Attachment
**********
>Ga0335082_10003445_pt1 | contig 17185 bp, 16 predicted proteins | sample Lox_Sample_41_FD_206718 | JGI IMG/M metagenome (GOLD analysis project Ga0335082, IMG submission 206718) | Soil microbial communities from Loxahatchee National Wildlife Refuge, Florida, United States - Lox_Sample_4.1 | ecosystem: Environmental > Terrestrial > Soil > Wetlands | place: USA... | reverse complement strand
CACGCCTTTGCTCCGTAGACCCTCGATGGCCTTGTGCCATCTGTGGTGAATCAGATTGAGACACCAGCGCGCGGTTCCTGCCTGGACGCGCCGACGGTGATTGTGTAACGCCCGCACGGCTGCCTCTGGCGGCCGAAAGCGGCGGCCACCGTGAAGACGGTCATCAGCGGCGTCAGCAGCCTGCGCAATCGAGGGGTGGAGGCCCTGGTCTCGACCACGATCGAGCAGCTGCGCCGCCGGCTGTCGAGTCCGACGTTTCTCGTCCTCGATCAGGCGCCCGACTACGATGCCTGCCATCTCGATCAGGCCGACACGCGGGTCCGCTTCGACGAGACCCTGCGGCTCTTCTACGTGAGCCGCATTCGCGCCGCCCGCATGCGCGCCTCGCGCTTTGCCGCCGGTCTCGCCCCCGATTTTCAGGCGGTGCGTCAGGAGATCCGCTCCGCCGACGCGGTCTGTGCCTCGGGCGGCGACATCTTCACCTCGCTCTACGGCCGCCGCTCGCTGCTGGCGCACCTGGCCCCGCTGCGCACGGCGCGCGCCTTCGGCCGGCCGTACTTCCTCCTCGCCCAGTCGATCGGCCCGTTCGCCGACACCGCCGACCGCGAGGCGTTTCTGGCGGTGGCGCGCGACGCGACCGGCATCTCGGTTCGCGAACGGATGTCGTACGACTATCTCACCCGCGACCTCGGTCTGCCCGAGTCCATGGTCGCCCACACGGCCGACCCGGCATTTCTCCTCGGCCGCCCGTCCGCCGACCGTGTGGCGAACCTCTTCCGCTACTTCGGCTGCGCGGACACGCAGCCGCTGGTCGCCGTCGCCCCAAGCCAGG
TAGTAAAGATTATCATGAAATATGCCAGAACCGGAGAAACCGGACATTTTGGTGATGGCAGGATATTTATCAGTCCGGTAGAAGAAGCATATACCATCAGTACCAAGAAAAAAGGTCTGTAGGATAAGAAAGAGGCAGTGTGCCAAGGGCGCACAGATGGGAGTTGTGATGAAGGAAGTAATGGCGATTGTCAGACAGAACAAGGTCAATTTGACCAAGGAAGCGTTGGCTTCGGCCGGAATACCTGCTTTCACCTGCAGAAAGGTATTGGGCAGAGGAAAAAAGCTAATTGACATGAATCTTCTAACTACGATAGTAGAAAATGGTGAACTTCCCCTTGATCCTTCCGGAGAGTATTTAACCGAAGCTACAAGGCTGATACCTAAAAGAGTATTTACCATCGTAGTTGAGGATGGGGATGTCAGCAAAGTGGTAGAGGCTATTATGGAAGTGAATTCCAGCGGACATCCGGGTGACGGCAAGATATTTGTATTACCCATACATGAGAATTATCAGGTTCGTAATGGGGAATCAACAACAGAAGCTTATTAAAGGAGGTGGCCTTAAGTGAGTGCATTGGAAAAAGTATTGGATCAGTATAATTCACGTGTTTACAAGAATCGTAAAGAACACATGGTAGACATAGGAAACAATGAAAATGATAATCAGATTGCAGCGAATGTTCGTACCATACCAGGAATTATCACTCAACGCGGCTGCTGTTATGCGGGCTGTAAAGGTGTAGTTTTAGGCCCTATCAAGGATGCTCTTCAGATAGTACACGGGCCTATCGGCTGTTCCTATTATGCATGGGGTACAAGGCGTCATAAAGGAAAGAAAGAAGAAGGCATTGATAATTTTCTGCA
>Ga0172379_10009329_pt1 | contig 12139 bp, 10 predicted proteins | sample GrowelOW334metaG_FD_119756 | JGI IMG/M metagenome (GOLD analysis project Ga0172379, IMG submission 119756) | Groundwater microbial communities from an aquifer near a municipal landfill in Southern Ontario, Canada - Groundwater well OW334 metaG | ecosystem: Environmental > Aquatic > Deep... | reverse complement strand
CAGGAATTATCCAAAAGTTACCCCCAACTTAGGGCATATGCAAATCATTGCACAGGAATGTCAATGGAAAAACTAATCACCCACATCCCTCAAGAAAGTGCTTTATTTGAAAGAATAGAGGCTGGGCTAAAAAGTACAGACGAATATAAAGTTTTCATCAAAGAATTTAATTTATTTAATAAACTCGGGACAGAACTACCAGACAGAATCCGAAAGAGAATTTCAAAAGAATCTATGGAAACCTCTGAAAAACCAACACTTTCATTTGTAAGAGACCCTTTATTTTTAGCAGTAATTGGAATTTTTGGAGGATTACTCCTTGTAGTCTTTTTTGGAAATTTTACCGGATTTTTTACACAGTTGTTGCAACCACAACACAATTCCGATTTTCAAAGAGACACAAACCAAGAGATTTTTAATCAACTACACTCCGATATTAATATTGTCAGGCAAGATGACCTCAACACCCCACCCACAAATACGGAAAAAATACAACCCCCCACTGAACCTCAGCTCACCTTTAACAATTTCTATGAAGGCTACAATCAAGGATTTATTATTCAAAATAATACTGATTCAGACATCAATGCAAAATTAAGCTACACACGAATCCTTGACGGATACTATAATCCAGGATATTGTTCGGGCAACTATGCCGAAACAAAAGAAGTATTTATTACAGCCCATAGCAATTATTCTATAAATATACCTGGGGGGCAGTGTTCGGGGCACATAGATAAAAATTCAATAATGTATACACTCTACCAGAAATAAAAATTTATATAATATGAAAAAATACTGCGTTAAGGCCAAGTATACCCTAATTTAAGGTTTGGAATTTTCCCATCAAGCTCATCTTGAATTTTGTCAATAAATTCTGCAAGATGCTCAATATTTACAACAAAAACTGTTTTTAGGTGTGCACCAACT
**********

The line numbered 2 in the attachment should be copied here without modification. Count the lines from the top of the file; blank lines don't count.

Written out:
CACGCCTTTGCTCCGTAGACCCTCGATGGCCTTGTGCCATCTGTGGTGAATCAGATTGAGACACCAGCGCGCGGTTCCTGCCTGGACGCGCCGACGGTGATTGTGTAACGCCCGCACGGCTGCCTCTGGCGGCCGAAAGCGGCGGCCACCGTGAAGACGGTCATCAGCGGCGTCAGCAGCCTGCGCAATCGAGGGGTGGAGGCCCTGGTCTCGACCACGATCGAGCAGCTGCGCCGCCGGCTGTCGAGTCCGACGTTTCTCGTCCTCGATCAGGCGCCCGACTACGATGCCTGCCATCTCGATCAGGCCGACACGCGGGTCCGCTTCGACGAGACCCTGCGGCTCTTCTACGTGAGCCGCATTCGCGCCGCCCGCATGCGCGCCTCGCGCTTTGCCGCCGGTCTCGCCCCCGATTTTCAGGCGGTGCGTCAGGAGATCCGCTCCGCCGACGCGGTCTGTGCCTCGGGCGGCGACATCTTCACCTCGCTCTACGGCCGCCGCTCGCTGCTGGCGCACCTGGCCCCGCTGCGCACGGCGCGCGCCTTCGGCCGGCCGTACTTCCTCCTCGCCCAGTCGATCGGCCCGTTCGCCGACACCGCCGACCGCGAGGCGTTTCTGGCGGTGGCGCGCGACGCGACCGGCATCTCGGTTCGCGAACGGATGTCGTACGACTATCTCACCCGCGACCTCGGTCTGCCCGAGTCCATGGTCGCCCACACGGCCGACCCGGCATTTCTCCTCGGCCGCCCGTCCGCCGACCGTGTGGCGAACCTCTTCCGCTACTTCGGCTGCGCGGACACGCAGCCGCTGGTCGCCGTCGCCCCAAGCCAGG